By Carol Sasser Dalton, Chaplain with Ministry of Hope who serves women in teh Swannanoa Correctional Center for Women
The shift created by a pandemic in prison is a little different from what many colleagues are experiencing. No corporate worship means no corporate worship! Zoom and Facebook Live don’t exist inside the fence. Longing for an iPad and the ability to connect grieving women with their families during funeral home visitation doesn’t bring it into being!
Swannanoa Correctional Center for Women is a 366-bed minimum security prison in a beautiful valley between Black Mountain and Asheville. We have acres of green space, and four dorms are spread out with a stand-alone chapel that holds 200. Prior to March 15, 2020, the chapel was abuzz seven days and nights a week. Many community volunteers representing 20 or more local congregations provided worship services, bible studies, transitional mentoring meetings, prayer meetings, active listening groups, community church passes, and so much more.
Volunteers entering the facility came to an abrupt halt on March 16. For the next few weeks, we maintained as much normalcy as possible, but as the virus spread in other prisons, it became necessary to stop all group meetings.
So, what to do? I’ve passed out hundreds of adult coloring pages. Our nonprofit, Ministry of Hope, provided journals, colored pencils, and puzzles. I sent out journaling prompts, grounding exercises, and lists of ideas for delving into various spiritual practices. I printed an information sheet about how to use our very simple labyrinth, created by our horticulture class a couple of years ago. Currently, women of all faith traditions are writing single-page entries for a devotion booklet, “How I Survived in the Time of Covid-19.” They also are invited to take a deep dive into the lectionary text each week. They receive a couple of translations of the text and some reflection questions to get them started.
Books are being devoured! It’s not unusual to hear some friendly banter about how many books women have read in the past week. The chaplains’ library has never seen so much traffic. I like having a conversation with a woman, asking if she enjoys reading, and then handing her a book to try. Some take to being stretched more than others. It is a joy to watch as new questions are sparked and “God-in-a-box” theology is transformed into “I wonder….” When we realize God is so much bigger than our imagination, growth can be exponential!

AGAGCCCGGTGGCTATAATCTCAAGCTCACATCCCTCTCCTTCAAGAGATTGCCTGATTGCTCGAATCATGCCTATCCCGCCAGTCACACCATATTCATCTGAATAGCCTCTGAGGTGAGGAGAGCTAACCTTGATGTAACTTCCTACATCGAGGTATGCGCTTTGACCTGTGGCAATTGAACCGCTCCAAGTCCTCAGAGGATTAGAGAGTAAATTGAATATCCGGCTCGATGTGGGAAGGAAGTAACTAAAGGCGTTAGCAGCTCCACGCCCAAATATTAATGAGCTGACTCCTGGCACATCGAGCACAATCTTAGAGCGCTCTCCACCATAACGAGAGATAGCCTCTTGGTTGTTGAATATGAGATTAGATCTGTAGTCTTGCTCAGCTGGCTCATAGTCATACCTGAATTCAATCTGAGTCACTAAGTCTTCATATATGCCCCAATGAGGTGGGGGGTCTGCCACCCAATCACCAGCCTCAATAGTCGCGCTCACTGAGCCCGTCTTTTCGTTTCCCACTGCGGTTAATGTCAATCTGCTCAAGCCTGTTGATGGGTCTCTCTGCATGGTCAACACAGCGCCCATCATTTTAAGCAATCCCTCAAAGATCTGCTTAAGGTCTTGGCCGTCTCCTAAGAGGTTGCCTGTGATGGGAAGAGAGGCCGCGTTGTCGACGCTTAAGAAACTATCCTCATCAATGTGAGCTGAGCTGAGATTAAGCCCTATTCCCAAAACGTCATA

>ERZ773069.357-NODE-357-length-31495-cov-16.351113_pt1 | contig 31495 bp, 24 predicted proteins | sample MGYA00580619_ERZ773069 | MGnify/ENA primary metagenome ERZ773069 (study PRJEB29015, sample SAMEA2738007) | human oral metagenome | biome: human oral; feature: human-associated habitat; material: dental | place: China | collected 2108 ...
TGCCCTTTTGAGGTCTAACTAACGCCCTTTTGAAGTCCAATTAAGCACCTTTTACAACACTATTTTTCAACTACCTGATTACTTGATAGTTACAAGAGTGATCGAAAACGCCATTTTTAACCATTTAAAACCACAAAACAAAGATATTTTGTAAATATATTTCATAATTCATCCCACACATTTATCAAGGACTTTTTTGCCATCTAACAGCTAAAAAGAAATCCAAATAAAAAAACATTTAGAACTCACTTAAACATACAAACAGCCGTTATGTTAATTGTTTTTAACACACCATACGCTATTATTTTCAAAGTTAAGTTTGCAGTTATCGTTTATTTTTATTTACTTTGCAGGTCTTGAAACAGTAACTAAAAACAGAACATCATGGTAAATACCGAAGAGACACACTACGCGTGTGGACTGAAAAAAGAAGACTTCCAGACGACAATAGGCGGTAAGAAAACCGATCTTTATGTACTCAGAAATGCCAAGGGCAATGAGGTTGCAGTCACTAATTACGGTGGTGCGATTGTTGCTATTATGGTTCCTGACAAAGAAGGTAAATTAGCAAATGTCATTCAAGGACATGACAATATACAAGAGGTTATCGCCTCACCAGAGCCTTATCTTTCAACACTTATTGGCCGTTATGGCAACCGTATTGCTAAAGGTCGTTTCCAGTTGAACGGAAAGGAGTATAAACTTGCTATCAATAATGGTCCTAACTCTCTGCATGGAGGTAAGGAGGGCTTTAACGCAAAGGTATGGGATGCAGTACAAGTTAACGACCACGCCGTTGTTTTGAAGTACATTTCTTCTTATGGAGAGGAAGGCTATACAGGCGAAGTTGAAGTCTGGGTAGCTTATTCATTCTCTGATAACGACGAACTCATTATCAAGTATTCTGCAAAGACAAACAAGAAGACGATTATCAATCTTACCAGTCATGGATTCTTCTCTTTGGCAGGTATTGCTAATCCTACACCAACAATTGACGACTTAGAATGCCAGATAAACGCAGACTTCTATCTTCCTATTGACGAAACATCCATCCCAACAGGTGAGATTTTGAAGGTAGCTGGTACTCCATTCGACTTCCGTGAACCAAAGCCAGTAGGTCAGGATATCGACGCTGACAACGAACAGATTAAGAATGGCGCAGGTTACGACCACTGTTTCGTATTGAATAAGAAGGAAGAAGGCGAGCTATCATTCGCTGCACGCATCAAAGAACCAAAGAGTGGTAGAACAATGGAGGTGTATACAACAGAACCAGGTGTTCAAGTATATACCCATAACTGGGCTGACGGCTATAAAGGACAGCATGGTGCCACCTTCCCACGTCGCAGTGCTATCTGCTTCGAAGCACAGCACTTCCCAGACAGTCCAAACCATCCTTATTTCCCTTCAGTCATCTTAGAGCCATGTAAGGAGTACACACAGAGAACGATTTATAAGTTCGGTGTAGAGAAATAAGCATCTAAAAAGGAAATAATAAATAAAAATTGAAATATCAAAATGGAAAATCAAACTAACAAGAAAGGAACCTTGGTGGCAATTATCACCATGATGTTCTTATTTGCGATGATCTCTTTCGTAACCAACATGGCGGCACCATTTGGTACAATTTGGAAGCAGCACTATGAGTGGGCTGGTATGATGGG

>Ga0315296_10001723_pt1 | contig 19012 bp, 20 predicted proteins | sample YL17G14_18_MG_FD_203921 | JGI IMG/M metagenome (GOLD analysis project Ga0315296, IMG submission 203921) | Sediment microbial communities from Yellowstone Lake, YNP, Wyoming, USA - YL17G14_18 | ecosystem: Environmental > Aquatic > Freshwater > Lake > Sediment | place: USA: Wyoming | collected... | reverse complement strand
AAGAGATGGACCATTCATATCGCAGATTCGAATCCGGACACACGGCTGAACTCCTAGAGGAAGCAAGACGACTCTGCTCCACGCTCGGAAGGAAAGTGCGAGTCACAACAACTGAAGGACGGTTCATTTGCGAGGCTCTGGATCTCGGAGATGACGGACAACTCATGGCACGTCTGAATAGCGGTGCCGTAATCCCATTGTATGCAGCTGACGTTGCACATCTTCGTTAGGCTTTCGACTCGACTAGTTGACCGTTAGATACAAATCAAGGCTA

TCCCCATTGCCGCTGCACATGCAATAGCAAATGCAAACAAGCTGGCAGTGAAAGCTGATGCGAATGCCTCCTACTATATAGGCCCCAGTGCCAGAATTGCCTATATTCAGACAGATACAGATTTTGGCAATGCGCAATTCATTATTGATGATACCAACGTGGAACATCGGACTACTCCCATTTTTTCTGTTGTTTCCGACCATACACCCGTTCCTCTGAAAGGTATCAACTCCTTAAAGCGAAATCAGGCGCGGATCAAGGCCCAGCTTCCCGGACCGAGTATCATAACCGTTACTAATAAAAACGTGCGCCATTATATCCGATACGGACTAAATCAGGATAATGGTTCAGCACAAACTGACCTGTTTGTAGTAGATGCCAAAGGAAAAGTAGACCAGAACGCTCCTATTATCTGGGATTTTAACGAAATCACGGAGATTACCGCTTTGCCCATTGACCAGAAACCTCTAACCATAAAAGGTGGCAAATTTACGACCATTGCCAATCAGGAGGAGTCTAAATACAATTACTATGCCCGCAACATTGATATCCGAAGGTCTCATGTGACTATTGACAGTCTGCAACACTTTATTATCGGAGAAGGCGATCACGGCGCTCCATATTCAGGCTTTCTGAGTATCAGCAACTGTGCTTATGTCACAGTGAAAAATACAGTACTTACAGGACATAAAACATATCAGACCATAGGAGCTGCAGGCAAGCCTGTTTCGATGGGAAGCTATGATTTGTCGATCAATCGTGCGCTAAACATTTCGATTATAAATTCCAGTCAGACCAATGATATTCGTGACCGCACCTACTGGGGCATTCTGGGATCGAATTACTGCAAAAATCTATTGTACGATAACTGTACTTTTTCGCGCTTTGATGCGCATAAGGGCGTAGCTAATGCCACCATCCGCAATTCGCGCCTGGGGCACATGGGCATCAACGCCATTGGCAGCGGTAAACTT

Today, as I was pondering what to write, a woman walked into the chapel and asked me what I thought about the end of Daniel and Revelation! I could almost see the whirling of questions in her head. When she took a breath, I said, “Here’s what I think: God is love and Jesus wins.” I did say something about empires and application for different generations, but then I repeated, “God is love and Jesus wins!” For whatever reason, that seemed to settle her anxiety.
Perhaps the most meaningful opportunity is a win-win! Landscaping around our chapel was looking quite bedraggled. One woman asked if she could pull weeds. Well, yes, please! Next thing I know, she’s bringing her friends who are tired of looking at four walls, and they are laughing and pulling weeds, putting down mulch, and turning an ugly situation into beauty to be enjoyed by all.
The desert creates thirst, and women come one by one in search of water. “Chaplain, I miss church services.” I commiserate a bit, and then I use the opportunity to talk about my observations of what happens with so many women when they leave prison. They get really busy, and joining together in a spiritual community slips away. We talk about using this time in the desert to figure out how to feed ourselves and how to create community. Sometimes a woman will say, “This talk helped. Is it okay if I come back next week?” Absolutely!
So next time you have a Zoom meeting, please pray for the prisoners who have not seen their families since March 14; who have not experienced anything close to traditional worship since April 12; who have not gone out on their work release jobs in two months and fear they will be replaced; and who have no idea what kind of world they are walking out into when they release. Pray for those who, like so many of you, have experienced the death of a family member without any opportunity for closure. Please pray we remain healthy at Swannanoa Correctional Center for Women, but also pray for the prisons that are virus hotspots.
If you would like more information, check out Ministry of Hope, Swannanoa on Facebook; and our new YouTube Channel.
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